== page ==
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Cancer memoirs come in a variety of literary styles and voices. Not surprisingly, the most poignant cancer memoirs are by those who are writing, in essence, their final words before departing this earth. The most widely read of that variety has been the beautifully written best seller When Breath Becomes Air, an enduring memoir of courage, anger, and acceptance by Paul Kalanithi, MD, a neurosurgeon who died of lung cancer at age 37. This was followed by The Bright Hour, whose author, Nina Riggs, a devoted wife and mother of two boys, died of breast cancer at age 39, shortly before her book was published. 

'Monstrous Silence'

ANOTHER SUCH ACCOUNT, called Dying: A Memoir, although less noted than the aforementioned works, is perhaps the best in this genre. The author, Cory Taylor, an Australian who wrote two celebrated novels, Me and Mr. Booker and My Beautiful Enemy, died of melanoma-related brain cancer at age 60. She left behind a short, powerful, and clear-eyed account of her sad and courageous journey to death. 

The writing is precise, and the author does not embark on a spiritual journey or set herself up as a kind of guru. It is Ms. Taylor’s lack of a shred of self-righteousness that gives her book its very special resonance. In short, she normalizes death with her dazzling matter-of-factness as she explores the “monstrous silence” of facing one’s mortality in the mirror every morning. 


  • Title: Dying: A Memoir
  • Author: Cory Taylor
  • Publisher: Tin House Books
  • Publication Date: August 2017
  • Price: $18.95, hardcover; 152 pages

As a novelist, Ms. Taylor knew the importance of an arresting opening. She wrote, “About two years ago I bought a euthanasia drug online from China. You can get it that way, or you can travel to Mexico or Peru and buy it over the counter from a vet. Apparently you just say you need to put down a sick horse and they’ll sell you as much as you want. Then you either drink it in your Lima hotel room and let your family deal with the details of shipping your remains home, or you smuggle it in your luggage for later use.… I chose the China option.” 

‘Sad Beyond Belief’ 

ALTHOUGH THE AUTHOR, in her bracing opening paragraph, announces that she has purchased a drug she plans to end her life with, she never does. Having that option, though, is important to her, which is an important subject in and of itself. 

In 2005, just before her 50th birthday, a doctor removed a mole on the back of her leg, which revealed a diagnosis of stage IV melanoma. Her “fairly leisurely approach to life” was changed in a heartbeat. She takes the prognosis with a kind of stiff-upper-lip attitude, but the reader should not draw conclusions too soon. Ms. Taylor is scared and no new Zen observations about life and death appear. Some in her position, as a means of soul-soothing justification, have written that cancer blessed them with renewed understanding about the importance of living in the moment. Not Ms. Taylor. Dying simply sharpened her view about dying: “There is nothing good about dying. It is sad beyond belief.” 

“The writing is precise, and the author does not embark on a spiritual journey or set herself up as a kind of guru. It is Ms. Taylor’s lack of a shred of self-righteousness that gives her book its very special resonance.”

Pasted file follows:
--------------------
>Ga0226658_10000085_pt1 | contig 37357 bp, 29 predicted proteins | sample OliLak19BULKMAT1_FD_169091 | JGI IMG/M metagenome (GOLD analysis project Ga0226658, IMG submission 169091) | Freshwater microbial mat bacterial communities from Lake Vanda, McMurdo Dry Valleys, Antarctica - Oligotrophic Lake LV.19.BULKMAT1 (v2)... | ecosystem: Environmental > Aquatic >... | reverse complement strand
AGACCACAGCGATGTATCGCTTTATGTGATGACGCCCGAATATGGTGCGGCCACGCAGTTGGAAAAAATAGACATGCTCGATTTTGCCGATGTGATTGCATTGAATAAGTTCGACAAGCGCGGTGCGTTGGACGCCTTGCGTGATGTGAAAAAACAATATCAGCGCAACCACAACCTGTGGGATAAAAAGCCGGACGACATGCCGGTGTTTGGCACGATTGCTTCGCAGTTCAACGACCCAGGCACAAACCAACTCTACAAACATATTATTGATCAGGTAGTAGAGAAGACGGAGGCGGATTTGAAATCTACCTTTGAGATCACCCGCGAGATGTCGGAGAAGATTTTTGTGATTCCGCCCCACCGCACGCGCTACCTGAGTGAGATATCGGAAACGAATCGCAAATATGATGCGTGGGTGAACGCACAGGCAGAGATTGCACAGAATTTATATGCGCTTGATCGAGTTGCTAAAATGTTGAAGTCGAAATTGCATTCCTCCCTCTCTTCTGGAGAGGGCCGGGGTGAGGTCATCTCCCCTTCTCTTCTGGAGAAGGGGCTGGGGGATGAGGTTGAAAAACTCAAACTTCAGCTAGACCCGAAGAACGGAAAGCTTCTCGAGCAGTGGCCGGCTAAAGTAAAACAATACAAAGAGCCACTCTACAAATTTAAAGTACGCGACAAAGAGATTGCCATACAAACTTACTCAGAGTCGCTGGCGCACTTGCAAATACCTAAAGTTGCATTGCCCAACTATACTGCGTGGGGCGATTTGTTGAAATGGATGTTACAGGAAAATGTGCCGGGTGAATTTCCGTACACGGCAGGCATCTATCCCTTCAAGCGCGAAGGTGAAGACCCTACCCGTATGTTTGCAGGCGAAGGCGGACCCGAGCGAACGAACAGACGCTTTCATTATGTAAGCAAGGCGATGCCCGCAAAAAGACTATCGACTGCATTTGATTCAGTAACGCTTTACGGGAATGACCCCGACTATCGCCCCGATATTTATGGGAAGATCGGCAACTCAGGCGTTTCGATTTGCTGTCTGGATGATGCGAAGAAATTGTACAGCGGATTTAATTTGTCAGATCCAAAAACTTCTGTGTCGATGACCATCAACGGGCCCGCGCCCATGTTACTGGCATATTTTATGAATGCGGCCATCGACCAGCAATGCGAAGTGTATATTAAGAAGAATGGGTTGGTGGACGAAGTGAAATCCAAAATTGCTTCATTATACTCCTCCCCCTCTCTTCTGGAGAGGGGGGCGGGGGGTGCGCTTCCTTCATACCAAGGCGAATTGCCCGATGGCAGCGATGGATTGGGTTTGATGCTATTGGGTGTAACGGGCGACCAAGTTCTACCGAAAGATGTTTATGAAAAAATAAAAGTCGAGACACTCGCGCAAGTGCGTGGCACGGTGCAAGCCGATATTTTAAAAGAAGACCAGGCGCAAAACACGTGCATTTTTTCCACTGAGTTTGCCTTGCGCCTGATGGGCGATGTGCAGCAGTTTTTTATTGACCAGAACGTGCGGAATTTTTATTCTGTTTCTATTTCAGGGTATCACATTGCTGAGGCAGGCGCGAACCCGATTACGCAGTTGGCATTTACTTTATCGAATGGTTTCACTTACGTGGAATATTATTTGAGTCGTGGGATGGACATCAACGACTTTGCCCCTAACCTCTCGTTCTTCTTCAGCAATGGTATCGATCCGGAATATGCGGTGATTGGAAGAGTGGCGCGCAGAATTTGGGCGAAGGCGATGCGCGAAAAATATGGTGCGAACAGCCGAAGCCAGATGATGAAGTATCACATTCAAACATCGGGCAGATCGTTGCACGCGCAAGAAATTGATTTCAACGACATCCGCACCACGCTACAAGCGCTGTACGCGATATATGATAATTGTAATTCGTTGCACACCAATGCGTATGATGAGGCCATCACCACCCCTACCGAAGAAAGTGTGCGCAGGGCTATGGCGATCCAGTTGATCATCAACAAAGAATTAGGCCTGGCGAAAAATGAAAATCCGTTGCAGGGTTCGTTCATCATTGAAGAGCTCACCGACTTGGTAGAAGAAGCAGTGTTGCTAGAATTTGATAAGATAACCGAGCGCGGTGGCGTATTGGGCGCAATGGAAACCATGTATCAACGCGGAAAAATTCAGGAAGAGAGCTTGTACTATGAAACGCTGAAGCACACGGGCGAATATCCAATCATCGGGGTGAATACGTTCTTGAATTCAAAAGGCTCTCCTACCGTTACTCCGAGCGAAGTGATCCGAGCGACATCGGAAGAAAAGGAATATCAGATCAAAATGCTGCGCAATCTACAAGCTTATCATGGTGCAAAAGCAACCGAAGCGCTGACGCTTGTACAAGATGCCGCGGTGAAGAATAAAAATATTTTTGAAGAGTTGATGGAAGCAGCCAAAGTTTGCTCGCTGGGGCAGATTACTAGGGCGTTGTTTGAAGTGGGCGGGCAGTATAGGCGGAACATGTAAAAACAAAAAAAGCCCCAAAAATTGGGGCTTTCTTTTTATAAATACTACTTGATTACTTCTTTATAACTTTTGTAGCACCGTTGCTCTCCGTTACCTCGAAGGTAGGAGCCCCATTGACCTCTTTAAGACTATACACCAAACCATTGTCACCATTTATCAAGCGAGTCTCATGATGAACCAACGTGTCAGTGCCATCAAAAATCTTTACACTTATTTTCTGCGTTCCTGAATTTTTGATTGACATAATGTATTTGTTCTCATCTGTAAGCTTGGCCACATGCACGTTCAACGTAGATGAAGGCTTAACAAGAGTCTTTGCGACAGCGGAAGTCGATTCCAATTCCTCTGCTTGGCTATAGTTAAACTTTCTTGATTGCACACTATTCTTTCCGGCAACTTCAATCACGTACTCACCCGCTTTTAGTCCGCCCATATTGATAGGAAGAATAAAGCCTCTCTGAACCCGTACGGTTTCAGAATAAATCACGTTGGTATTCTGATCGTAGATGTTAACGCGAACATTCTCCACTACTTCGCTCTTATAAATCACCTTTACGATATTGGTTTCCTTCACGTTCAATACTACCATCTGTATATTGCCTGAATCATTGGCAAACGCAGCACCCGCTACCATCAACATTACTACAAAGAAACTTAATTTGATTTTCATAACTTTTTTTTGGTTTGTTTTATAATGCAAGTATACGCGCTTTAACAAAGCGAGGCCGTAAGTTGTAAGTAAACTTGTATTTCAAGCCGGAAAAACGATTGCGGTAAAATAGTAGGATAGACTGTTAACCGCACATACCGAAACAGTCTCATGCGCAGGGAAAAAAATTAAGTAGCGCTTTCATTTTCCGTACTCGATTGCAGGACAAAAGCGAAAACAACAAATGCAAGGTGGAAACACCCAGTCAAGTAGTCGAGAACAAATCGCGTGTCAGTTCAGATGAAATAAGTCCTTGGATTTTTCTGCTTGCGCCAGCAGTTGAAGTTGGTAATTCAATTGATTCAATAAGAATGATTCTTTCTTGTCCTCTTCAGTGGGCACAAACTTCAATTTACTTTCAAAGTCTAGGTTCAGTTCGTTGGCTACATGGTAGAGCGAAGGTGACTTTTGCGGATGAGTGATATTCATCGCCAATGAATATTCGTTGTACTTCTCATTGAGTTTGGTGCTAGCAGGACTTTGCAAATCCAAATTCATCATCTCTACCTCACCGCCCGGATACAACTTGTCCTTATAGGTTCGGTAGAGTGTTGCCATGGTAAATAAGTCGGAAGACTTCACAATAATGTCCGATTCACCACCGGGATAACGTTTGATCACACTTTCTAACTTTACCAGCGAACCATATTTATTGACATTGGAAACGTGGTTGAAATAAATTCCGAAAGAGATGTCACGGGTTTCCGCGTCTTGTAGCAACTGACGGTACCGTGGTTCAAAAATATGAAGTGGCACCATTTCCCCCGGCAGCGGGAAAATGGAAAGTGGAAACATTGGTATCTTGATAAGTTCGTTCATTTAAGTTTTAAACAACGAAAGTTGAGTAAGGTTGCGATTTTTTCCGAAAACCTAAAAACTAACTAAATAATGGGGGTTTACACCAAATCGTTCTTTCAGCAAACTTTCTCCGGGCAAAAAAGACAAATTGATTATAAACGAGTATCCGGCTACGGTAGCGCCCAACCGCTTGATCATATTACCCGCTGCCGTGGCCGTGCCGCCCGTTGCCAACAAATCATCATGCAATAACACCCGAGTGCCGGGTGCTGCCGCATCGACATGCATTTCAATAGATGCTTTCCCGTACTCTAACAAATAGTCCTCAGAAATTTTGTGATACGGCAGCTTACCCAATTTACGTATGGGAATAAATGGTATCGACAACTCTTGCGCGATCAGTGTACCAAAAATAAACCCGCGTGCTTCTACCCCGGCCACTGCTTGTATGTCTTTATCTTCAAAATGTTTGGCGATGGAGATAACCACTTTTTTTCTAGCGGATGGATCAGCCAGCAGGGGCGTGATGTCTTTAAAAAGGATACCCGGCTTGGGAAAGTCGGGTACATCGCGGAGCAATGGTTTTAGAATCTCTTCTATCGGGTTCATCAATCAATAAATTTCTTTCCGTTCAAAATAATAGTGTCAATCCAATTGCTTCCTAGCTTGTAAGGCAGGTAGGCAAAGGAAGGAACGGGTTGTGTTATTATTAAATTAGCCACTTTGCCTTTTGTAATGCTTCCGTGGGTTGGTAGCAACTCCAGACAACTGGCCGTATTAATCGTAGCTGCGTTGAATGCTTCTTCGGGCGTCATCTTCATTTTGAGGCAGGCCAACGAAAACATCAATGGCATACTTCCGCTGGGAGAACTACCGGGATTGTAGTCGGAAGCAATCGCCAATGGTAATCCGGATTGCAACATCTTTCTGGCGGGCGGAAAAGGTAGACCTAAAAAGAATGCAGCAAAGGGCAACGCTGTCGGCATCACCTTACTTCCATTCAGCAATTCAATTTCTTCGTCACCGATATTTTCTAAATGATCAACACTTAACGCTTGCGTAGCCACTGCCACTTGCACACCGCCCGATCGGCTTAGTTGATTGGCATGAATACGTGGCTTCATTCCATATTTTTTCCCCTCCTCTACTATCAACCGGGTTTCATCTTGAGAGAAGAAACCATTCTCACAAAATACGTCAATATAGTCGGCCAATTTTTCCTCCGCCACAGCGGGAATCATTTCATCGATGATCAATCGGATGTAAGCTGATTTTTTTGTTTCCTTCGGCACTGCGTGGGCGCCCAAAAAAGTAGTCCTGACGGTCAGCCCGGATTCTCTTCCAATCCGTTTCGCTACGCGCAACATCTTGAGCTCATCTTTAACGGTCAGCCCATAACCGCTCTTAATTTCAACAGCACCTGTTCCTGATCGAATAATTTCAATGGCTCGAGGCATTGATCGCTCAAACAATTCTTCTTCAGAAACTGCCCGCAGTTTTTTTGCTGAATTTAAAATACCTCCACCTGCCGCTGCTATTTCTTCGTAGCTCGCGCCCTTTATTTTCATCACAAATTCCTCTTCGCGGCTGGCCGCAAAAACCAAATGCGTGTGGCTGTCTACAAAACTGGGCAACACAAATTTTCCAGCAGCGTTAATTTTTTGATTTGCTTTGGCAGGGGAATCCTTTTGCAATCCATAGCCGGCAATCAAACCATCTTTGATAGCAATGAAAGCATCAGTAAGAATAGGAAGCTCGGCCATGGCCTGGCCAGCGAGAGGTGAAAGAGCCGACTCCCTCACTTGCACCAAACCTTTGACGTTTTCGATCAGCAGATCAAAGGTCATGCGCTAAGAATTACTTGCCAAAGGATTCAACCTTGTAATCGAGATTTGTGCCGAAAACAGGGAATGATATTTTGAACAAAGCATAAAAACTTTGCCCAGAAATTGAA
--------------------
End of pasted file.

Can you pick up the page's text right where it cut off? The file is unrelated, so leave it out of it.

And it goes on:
— Ronald Piana

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But she puts that terribly melancholy sentence into beautiful perspective soon after by writing, “The problem with reverie is that you always assume you know how the unlived life turns out. And it is always a better version of the life you’ve actually lived. The other life is more significant and more purposeful. It is impossibly free of setbacks and mishaps.” 

Soon after her grim prognosis, the author joins the local chapter of Exit International in her home of Brisbane, Australia. These simple gatherings of people sharing a common bond—imminent death and a desire to cheat the Grim Reaper—are some of the book’s most poignant sections. Ms. Taylor wrote, “It might be any meeting of any common interest group … except that, after the tea-break, it’s back to rating cyanide and nitrogen gas according to ease of use, and speed.” 

‘Fade to Black’ 

BRIEF FLASHES of the poet-philosopher—which she lets out sparingly—enhance her story, giving her voice more gravitas. Her story is also densely packed with personal drama and great family lore from the Outback. She imagines for the reader a provocative universe, one lying between life and death, ending with this: 

If I were writing my death scene for a film, my very last moments would go something like this. A montage. Shaky, over-exposed home-movie footage of a girl with a dog in dappled sunshine, a car speeding down a dusty road, the same girl on a beach with palm trees, arm in arm with her mother in some outback moonscape, crossing the tarmac at an airport with a silver jet in the background. The jet takes off. A kookaburra sits on a branch laughing. A kink slinks away under cover. Fade to black. 

Before this stunning denouement, the author writes that most of all she will miss her husband and the faces of her children. They will surely miss her, too. But the book she has left behind is precious and will live on for a long, long time. This book is highly recommended for readers of The ASCO Post. ■